Officials are taking steps to minimize traffic congestion at the international bridges expected when a gambling casino opens on the Canadian side and construction work continues at both ends of the Rainbow Bridge.
Representatives of the Niagara Falls Bridge Commission, the U.S. Customs Service and Immigration & Naturalization Service and Niagara Falls police reported Friday on their plans to handle traffic with the scheduled opening in December of the casino in the former Maple Leaf Village mall near the Canadian side of the Rainbow Bridge.
The plans call for:
Maximum use of primary inspection lanes.
Reduced construction activity during busiest traffic periods.
Full coordination of government agencies involved.
The customs and immigration offices plan to redeploy and add personnel, and employ the "judicious use of overtime to accommodate changing traffic patterns caused by construction and casino patrons," it was announced at the Niagara Falls Area Chamber of Commerce office.
A $55 million expansion of customs and immigration offices at both ends of the Rainbow Bridge is under way, with construction concentrated in fall and spring to avoid hindering traffic during the busy summer tourist season. The project began in late 1995 and is expected to be completed in mid-1998.
The Bridge Commission and the enforcement agencies reported "no reduction in service" during the construction so far, after reviewing the experience of the past summer.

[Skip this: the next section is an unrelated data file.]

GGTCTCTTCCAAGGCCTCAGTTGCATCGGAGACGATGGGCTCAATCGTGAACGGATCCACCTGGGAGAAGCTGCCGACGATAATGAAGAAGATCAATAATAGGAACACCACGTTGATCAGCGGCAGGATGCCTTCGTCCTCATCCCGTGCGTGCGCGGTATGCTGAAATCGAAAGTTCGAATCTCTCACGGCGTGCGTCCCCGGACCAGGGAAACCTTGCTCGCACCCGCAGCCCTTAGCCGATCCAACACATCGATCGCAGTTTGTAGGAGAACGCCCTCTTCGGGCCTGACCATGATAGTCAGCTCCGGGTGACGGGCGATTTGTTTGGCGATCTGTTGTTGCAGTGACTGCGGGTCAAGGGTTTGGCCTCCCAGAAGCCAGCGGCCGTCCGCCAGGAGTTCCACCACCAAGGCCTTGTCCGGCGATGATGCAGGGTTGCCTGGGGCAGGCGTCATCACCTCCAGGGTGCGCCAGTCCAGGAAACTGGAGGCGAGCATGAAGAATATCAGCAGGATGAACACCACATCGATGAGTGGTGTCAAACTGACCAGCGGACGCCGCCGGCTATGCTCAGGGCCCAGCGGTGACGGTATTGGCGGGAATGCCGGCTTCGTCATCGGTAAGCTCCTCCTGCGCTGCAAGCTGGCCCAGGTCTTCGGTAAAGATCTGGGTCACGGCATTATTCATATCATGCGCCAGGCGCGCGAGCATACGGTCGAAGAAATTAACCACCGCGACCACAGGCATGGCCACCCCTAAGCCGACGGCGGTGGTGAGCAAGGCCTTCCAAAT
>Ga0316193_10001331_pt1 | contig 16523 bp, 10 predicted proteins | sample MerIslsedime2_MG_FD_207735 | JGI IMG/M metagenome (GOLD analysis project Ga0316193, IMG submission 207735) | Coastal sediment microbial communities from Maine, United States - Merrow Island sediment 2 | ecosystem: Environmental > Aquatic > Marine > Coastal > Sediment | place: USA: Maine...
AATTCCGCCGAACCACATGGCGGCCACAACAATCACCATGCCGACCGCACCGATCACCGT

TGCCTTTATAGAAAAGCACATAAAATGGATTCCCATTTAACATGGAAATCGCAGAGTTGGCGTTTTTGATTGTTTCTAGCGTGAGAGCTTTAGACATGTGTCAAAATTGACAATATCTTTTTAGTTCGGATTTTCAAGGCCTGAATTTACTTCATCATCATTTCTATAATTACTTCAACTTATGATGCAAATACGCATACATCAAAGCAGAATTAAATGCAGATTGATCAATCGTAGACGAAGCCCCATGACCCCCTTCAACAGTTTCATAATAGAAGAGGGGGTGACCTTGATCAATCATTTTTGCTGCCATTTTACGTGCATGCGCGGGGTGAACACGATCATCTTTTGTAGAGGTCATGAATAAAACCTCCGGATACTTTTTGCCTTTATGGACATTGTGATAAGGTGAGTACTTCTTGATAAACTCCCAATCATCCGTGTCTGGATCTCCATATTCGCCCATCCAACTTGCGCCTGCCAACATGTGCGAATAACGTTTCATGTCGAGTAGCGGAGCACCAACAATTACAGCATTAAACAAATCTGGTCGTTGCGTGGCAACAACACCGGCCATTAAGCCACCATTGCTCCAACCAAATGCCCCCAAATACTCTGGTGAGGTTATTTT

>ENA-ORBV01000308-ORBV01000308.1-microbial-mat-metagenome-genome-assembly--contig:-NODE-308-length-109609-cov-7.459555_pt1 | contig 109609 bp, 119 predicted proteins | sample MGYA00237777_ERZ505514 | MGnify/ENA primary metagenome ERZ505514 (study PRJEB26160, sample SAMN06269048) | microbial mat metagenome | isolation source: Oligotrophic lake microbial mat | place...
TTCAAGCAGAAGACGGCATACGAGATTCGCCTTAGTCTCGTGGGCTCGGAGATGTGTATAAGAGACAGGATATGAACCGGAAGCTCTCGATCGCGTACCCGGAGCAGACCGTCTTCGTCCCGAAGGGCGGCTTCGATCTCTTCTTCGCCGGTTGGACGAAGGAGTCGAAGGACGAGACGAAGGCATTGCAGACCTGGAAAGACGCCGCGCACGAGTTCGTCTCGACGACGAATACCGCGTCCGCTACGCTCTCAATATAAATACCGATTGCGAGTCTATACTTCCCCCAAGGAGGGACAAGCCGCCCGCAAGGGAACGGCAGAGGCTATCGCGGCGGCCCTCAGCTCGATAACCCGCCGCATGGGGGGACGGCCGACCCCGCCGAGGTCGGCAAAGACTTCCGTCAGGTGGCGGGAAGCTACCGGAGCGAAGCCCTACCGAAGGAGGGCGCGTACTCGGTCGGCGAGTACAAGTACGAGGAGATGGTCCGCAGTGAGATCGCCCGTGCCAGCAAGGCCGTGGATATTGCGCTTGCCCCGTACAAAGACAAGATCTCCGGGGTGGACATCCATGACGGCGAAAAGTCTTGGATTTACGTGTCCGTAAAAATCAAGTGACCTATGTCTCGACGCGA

Deputy Police Superintendent Ernest Palmer said he and Detective Lt. John Chella visited Windsor, Ont., and Detroit this month to learn from their police about the effects of a gambling casino which opened in Windsor.
"We got a lot of helpful information, but they warned us to be prepared for the unexpected," Palmer said.
Police here are planning to have officers directing traffic at key intersections near the Rainbow Bridge, and to a lesser extent near the Whirlpool Rapids Bridge, and to use barricades and new bridge signs to promote smooth, safe traffic for drivers and pedestrians.
Allen Gandell, Bridge Commission general manager, said the prospect of the opening of the gambling casino in nearby Ontario "galvanized government and the community to come together very quickly in incredibly successful cooperation."
Samuel Ferrara, acting Niagara County planning and development commissioner, coordinated the work of the Border Crossing Subcommittee as part of the Chamber of Commerce Opportunities Task Force to prepare for the casino opening.
"The support of all these agencies has been outstanding," and additional steps to encourage smooth traffic over the bridges are being planned, Ferrara said.